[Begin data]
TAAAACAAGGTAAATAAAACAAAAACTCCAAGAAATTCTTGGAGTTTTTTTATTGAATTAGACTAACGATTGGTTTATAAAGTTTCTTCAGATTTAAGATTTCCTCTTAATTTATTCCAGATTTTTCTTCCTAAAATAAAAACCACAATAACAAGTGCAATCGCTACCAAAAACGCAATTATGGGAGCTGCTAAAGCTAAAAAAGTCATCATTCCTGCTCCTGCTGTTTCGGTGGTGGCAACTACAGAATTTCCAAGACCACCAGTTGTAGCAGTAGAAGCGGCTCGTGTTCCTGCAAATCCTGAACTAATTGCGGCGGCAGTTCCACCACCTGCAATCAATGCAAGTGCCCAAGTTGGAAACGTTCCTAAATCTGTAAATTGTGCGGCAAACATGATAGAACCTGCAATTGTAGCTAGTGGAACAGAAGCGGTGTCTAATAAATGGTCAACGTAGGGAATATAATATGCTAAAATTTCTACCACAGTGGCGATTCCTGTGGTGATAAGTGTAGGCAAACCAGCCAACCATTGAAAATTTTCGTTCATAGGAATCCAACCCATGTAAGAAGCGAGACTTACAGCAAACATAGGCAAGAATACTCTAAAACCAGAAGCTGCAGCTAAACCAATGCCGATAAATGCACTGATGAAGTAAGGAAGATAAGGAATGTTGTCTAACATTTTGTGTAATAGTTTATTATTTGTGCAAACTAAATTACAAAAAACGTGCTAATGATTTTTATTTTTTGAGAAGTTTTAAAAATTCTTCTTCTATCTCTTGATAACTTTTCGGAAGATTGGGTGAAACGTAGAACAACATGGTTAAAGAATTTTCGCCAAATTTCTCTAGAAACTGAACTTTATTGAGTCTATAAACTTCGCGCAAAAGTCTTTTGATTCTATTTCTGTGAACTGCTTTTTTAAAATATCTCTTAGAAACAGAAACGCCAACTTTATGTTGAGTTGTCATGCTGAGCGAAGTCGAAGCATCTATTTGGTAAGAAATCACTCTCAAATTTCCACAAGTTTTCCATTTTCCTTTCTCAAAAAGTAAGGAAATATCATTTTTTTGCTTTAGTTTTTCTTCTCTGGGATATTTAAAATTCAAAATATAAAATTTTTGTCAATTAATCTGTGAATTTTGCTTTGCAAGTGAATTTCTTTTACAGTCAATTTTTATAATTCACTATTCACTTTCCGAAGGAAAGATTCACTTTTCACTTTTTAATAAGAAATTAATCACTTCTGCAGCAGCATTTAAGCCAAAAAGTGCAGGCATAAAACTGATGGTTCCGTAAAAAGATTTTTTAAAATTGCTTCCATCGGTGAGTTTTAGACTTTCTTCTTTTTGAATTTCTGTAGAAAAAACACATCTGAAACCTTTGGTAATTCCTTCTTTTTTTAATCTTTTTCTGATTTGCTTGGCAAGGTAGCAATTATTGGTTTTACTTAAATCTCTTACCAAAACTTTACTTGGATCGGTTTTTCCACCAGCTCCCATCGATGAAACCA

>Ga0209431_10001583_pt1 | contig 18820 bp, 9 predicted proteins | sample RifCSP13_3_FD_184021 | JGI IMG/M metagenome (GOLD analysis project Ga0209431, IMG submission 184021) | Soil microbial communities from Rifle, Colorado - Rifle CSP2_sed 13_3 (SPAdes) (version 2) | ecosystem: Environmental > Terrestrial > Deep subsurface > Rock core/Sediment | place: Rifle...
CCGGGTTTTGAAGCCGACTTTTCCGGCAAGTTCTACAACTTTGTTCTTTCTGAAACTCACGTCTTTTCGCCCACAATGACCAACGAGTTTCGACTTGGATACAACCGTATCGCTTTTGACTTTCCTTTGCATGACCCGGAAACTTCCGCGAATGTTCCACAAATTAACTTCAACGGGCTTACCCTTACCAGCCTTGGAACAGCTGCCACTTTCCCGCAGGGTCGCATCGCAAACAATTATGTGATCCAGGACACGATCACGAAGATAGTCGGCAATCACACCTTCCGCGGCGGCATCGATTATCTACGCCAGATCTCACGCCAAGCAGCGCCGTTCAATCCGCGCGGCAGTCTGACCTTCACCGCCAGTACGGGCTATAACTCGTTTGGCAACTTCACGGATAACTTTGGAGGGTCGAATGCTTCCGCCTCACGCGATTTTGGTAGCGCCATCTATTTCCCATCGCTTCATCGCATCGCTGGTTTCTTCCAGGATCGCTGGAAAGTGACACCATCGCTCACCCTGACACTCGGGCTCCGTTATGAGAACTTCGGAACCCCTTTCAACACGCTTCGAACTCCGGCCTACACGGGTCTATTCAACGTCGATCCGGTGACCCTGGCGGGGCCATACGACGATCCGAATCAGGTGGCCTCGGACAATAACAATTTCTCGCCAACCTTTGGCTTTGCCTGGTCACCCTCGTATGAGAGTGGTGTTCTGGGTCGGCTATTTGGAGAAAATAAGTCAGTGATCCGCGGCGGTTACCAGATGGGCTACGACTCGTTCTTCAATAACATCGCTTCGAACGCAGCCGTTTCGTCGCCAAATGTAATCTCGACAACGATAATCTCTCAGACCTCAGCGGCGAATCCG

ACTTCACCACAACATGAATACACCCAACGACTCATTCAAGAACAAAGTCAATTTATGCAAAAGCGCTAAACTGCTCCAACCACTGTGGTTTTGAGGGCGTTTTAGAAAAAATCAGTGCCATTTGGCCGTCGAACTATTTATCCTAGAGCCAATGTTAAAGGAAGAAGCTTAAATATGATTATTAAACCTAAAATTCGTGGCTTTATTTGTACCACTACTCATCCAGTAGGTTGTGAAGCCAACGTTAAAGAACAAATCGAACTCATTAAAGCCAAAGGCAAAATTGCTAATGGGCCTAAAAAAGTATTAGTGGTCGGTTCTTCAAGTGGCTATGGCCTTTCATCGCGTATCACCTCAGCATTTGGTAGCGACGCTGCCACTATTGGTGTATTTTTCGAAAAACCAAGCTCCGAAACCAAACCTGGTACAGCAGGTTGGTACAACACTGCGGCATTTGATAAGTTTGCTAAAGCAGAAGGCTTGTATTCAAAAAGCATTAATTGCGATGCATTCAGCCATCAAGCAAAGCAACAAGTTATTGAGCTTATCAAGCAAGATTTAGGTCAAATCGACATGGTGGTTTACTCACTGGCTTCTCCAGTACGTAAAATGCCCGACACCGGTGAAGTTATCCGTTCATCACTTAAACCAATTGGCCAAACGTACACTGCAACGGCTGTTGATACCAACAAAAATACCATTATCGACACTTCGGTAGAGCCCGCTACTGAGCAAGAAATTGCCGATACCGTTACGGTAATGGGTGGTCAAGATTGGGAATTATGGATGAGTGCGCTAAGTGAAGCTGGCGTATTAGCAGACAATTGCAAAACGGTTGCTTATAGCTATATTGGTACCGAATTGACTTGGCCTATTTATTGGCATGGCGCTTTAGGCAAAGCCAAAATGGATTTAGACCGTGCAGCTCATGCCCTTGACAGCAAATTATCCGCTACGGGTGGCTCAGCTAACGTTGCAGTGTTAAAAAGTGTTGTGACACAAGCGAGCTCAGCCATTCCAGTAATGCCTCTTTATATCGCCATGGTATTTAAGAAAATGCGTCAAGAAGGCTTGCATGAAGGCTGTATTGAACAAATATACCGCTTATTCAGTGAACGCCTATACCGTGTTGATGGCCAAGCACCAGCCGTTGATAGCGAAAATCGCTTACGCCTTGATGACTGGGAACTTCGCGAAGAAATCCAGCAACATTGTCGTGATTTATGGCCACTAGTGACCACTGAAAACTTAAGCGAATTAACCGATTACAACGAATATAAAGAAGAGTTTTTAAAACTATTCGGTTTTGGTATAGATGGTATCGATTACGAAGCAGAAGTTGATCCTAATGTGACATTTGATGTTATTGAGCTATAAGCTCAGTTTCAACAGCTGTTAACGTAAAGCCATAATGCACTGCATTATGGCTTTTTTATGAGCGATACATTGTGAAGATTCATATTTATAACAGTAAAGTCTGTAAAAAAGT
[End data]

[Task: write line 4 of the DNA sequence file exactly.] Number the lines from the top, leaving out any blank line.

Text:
ACTTCACCACAACATGAATACACCCAACGACTCATTCAAGAACAAAGTCAATTTATGCAAAAGCGCTAAACTGCTCCAACCACTGTGGTTTTGAGGGCGTTTTAGAAAAAATCAGTGCCATTTGGCCGTCGAACTATTTATCCTAGAGCCAATGTTAAAGGAAGAAGCTTAAATATGATTATTAAACCTAAAATTCGTGGCTTTATTTGTACCACTACTCATCCAGTAGGTTGTGAAGCCAACGTTAAAGAACAAATCGAACTCATTAAAGCCAAAGGCAAAATTGCTAATGGGCCTAAAAAAGTATTAGTGGTCGGTTCTTCAAGTGGCTATGGCCTTTCATCGCGTATCACCTCAGCATTTGGTAGCGACGCTGCCACTATTGGTGTATTTTTCGAAAAACCAAGCTCCGAAACCAAACCTGGTACAGCAGGTTGGTACAACACTGCGGCATTTGATAAGTTTGCTAAAGCAGAAGGCTTGTATTCAAAAAGCATTAATTGCGATGCATTCAGCCATCAAGCAAAGCAACAAGTTATTGAGCTTATCAAGCAAGATTTAGGTCAAATCGACATGGTGGTTTACTCACTGGCTTCTCCAGTACGTAAAATGCCCGACACCGGTGAAGTTATCCGTTCATCACTTAAACCAATTGGCCAAACGTACACTGCAACGGCTGTTGATACCAACAAAAATACCATTATCGACACTTCGGTAGAGCCCGCTACTGAGCAAGAAATTGCCGATACCGTTACGGTAATGGGTGGTCAAGATTGGGAATTATGGATGAGTGCGCTAAGTGAAGCTGGCGTATTAGCAGACAATTGCAAAACGGTTGCTTATAGCTATATTGGTACCGAATTGACTTGGCCTATTTATTGGCATGGCGCTTTAGGCAAAGCCAAAATGGATTTAGACCGTGCAGCTCATGCCCTTGACAGCAAATTATCCGCTACGGGTGGCTCAGCTAACGTTGCAGTGTTAAAAAGTGTTGTGACACAAGCGAGCTCAGCCATTCCAGTAATGCCTCTTTATATCGCCATGGTATTTAAGAAAATGCGTCAAGAAGGCTTGCATGAAGGCTGTATTGAACAAATATACCGCTTATTCAGTGAACGCCTATACCGTGTTGATGGCCAAGCACCAGCCGTTGATAGCGAAAATCGCTTACGCCTTGATGACTGGGAACTTCGCGAAGAAATCCAGCAACATTGTCGTGATTTATGGCCACTAGTGACCACTGAAAACTTAAGCGAATTAACCGATTACAACGAATATAAAGAAGAGTTTTTAAAACTATTCGGTTTTGGTATAGATGGTATCGATTACGAAGCAGAAGTTGATCCTAATGTGACATTTGATGTTATTGAGCTATAAGCTCAGTTTCAACAGCTGTTAACGTAAAGCCATAATGCACTGCATTATGGCTTTTTTATGAGCGATACATTGTGAAGATTCATATTTATAACAGTAAAGTCTGTAAAAAAGT